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Can I Still Convert to the Post 9/11 GI Bill and Give It to My Daughter?

Author Ron Kness is no longer in the service.

Q: I retired 2005 with Montgomery GI Bill and have not used any of my benefits. When I retired I was told I had 10 years to use my benefits. They are set to expire next August. Was there an extension to 15 years? Can I still convert to the Post 9/11 GI Bill and give to my daughter who is 33? Thank you!

A: There has not been a change to the Montgomery GI Bill delimitation date – it is still 10 years from your last date of discharge. However, the Post 9/11 GI Bill does have a 15-year delimitation date, which is where you probably heard about the extension to 15 years.

As far as converting to the Post 9/11 GI Bill and giving it to your daughter, the answers are yes and no. Yes you can convert from the Montgomery GI Bill to the New GI Bill, and being you do not have enough time left to use up your 36 months of entitlement before your delimitation date, I encourage you to do so. It would give you an additional 5 years to use your GI Bill.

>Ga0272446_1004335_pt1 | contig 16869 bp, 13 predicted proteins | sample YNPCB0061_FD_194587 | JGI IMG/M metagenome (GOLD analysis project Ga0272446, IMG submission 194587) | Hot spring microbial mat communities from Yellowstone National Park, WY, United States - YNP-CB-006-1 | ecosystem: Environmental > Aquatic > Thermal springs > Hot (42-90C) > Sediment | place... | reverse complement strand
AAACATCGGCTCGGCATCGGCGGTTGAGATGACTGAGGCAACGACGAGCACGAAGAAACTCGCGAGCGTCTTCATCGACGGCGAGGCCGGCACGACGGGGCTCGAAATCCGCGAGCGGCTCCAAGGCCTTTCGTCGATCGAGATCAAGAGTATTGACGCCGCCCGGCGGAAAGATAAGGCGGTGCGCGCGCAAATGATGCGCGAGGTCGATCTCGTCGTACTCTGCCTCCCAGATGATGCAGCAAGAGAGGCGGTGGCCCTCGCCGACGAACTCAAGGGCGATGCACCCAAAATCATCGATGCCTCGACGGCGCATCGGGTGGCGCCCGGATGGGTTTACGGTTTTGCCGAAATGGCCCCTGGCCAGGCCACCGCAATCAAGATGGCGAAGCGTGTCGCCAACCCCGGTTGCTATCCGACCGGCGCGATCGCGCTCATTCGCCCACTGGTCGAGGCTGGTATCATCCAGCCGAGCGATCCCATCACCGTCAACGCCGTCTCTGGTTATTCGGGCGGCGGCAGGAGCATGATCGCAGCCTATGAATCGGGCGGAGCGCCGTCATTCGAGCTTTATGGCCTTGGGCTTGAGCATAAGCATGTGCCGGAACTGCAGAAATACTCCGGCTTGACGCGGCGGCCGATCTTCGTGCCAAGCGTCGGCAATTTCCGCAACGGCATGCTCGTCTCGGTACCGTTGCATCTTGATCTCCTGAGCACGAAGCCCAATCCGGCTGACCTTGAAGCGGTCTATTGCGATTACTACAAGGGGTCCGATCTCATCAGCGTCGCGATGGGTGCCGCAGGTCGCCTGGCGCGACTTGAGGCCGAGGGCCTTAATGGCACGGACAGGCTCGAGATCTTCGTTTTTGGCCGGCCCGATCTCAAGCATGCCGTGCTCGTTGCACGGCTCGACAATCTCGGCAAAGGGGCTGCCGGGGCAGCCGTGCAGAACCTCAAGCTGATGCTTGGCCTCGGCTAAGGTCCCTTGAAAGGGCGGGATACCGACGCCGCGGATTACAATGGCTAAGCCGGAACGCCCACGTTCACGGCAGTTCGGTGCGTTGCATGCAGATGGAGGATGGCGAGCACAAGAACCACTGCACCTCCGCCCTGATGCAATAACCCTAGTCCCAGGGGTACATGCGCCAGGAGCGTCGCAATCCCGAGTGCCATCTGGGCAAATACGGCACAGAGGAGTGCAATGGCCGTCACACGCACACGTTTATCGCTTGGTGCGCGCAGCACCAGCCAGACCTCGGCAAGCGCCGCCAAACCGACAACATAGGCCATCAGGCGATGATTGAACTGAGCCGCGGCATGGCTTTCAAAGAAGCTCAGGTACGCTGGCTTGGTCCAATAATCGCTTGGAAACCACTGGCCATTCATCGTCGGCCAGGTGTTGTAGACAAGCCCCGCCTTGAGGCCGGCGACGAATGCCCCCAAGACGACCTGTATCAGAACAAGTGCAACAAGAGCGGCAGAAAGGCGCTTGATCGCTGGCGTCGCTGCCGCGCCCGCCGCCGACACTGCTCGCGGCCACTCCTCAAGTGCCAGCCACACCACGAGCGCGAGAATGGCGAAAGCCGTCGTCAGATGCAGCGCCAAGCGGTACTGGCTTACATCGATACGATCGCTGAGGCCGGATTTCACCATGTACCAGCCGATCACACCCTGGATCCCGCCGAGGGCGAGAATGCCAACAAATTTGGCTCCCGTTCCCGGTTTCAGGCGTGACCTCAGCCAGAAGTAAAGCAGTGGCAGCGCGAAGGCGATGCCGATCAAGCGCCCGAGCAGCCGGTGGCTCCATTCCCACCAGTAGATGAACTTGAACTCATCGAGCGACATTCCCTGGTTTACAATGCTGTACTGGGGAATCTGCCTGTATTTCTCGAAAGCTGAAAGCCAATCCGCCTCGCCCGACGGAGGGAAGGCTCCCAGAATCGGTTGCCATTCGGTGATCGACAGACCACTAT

But you can’t give it to your daughter for a couple or reasons:
- Under the Post 9/11 GI Bill rules, you have to be currently serving at the time of your transfer request.
- She is over 23 years old and would not be an eligible recipient.

The only way you would be eligible to make a transfer request (providing she was age 23 or less) would be if you went back into the military, have served for at least six years after September 10, 2001 and agree to serve for an additional four years or have at least four years left on your enlistment at the time of your transfer request.

Your best bet now is to convert and get the additional time to use up your Post 9/11 GI Bill benefits. It would be a shame to just let them expire.

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